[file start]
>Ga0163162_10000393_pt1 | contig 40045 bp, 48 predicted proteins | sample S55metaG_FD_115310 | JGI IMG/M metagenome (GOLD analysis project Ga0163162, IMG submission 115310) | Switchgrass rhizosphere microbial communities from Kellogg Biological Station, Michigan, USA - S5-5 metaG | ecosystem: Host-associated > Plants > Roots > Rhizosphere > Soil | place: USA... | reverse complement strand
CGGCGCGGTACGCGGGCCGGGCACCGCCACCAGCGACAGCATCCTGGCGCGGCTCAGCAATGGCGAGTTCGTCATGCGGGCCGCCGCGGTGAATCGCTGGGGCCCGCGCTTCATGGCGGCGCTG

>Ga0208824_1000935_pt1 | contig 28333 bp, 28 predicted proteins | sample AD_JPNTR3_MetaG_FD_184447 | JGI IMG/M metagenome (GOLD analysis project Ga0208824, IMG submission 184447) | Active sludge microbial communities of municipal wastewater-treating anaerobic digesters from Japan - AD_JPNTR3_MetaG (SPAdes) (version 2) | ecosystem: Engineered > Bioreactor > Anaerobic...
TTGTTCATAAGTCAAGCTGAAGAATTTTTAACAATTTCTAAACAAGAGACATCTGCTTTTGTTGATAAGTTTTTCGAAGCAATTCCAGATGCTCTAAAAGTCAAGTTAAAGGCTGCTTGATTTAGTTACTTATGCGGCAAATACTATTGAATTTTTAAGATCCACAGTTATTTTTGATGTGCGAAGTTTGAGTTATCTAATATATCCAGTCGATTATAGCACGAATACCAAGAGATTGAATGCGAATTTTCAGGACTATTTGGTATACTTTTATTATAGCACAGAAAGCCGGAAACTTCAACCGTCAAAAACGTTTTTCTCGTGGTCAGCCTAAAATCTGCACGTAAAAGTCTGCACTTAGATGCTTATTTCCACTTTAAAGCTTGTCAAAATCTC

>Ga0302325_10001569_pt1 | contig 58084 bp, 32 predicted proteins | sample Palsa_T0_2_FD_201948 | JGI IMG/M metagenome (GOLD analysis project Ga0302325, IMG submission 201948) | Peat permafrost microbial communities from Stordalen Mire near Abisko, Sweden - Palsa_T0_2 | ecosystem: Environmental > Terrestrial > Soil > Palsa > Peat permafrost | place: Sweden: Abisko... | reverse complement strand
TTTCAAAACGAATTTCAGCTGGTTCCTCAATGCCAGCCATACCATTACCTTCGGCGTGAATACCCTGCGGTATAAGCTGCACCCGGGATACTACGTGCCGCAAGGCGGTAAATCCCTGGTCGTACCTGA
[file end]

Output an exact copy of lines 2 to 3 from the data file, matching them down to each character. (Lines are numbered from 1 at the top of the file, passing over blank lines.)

CGGCGCGGTACGCGGGCCGGGCACCGCCACCAGCGACAGCATCCTGGCGCGGCTCAGCAATGGCGAGTTCGTCATGCGGGCCGCCGCGGTGAATCGCTGGGGCCCGCGCTTCATGGCGGCGCTG

>Ga0208824_1000935_pt1 | contig 28333 bp, 28 predicted proteins | sample AD_JPNTR3_MetaG_FD_184447 | JGI IMG/M metagenome (GOLD analysis project Ga0208824, IMG submission 184447) | Active sludge microbial communities of municipal wastewater-treating anaerobic digesters from Japan - AD_JPNTR3_MetaG (SPAdes) (version 2) | ecosystem: Engineered > Bioreactor > Anaerobic...